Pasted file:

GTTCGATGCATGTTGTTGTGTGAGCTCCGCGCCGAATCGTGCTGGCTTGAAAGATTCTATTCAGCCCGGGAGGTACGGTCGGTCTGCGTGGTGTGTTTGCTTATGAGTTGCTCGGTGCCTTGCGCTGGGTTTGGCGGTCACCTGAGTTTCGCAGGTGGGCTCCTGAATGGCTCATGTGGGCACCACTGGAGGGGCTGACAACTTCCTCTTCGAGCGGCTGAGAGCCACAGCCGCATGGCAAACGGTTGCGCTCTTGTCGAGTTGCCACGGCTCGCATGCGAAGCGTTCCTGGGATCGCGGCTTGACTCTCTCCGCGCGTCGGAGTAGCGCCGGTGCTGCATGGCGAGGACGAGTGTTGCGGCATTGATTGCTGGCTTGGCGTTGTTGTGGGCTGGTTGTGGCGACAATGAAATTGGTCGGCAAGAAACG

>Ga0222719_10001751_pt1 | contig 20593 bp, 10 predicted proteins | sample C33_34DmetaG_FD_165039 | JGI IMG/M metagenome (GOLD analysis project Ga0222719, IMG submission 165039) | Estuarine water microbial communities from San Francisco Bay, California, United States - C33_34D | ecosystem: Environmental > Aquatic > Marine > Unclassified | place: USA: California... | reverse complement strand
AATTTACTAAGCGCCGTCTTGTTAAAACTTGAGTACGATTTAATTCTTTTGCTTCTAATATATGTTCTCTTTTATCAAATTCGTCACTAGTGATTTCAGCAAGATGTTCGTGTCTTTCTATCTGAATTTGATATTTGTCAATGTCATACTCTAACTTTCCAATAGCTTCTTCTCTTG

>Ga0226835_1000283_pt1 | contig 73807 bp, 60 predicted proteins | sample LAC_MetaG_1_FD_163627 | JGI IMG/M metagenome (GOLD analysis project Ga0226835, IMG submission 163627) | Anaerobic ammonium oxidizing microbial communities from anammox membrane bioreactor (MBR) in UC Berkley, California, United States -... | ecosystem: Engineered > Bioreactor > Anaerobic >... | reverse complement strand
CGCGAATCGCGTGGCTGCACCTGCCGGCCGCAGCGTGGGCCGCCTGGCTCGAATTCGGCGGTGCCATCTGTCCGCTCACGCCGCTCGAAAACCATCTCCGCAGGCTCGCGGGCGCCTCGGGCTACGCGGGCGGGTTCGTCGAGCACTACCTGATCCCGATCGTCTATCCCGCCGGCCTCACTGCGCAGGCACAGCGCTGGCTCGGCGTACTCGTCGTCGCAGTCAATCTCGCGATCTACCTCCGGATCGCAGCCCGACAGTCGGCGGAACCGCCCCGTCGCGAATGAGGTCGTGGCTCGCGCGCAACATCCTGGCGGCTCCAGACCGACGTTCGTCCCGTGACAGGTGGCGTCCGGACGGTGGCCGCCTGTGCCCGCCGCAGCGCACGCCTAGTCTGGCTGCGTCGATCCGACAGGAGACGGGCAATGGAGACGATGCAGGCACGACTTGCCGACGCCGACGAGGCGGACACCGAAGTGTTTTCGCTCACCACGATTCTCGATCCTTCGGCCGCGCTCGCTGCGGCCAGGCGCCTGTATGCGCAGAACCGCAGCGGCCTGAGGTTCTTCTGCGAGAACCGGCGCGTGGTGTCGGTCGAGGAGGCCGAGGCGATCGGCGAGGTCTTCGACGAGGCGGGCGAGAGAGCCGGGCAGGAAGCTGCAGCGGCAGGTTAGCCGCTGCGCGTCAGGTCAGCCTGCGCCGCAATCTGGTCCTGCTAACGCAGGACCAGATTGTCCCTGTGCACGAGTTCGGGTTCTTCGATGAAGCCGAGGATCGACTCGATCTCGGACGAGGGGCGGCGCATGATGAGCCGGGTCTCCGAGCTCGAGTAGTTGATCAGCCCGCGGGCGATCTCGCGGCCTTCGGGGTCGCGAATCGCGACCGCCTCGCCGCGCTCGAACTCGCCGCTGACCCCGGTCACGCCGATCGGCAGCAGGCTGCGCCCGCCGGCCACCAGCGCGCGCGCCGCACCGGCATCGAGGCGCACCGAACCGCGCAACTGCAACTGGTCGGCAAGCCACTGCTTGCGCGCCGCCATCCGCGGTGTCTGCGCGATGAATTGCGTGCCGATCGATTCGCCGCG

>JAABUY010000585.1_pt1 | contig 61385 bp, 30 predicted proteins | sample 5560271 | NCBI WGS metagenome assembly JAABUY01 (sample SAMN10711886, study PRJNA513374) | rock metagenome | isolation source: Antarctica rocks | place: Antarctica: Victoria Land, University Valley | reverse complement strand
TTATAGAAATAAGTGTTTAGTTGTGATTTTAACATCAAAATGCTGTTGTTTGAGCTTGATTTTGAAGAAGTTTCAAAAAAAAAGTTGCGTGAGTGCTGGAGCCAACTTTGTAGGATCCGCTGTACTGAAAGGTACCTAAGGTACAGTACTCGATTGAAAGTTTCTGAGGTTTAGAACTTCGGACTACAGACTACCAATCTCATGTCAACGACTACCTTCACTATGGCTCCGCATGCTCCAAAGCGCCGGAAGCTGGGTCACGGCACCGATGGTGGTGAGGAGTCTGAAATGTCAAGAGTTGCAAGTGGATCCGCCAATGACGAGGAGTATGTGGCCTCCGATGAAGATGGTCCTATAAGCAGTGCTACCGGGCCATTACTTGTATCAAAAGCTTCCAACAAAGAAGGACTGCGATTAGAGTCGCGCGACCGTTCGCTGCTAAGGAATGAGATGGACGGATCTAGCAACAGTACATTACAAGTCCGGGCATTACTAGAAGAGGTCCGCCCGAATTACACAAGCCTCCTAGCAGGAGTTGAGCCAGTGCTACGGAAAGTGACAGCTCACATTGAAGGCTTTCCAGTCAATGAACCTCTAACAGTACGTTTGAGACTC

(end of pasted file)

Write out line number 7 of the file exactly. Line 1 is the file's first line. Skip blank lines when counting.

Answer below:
TTATAGAAATAAGTGTTTAGTTGTGATTTTAACATCAAAATGCTGTTGTTTGAGCTTGATTTTGAAGAAGTTTCAAAAAAAAAGTTGCGTGAGTGCTGGAGCCAACTTTGTAGGATCCGCTGTACTGAAAGGTACCTAAGGTACAGTACTCGATTGAAAGTTTCTGAGGTTTAGAACTTCGGACTACAGACTACCAATCTCATGTCAACGACTACCTTCACTATGGCTCCGCATGCTCCAAAGCGCCGGAAGCTGGGTCACGGCACCGATGGTGGTGAGGAGTCTGAAATGTCAAGAGTTGCAAGTGGATCCGCCAATGACGAGGAGTATGTGGCCTCCGATGAAGATGGTCCTATAAGCAGTGCTACCGGGCCATTACTTGTATCAAAAGCTTCCAACAAAGAAGGACTGCGATTAGAGTCGCGCGACCGTTCGCTGCTAAGGAATGAGATGGACGGATCTAGCAACAGTACATTACAAGTCCGGGCATTACTAGAAGAGGTCCGCCCGAATTACACAAGCCTCCTAGCAGGAGTTGAGCCAGTGCTACGGAAAGTGACAGCTCACATTGAAGGCTTTCCAGTCAATGAACCTCTAACAGTACGTTTGAGACTC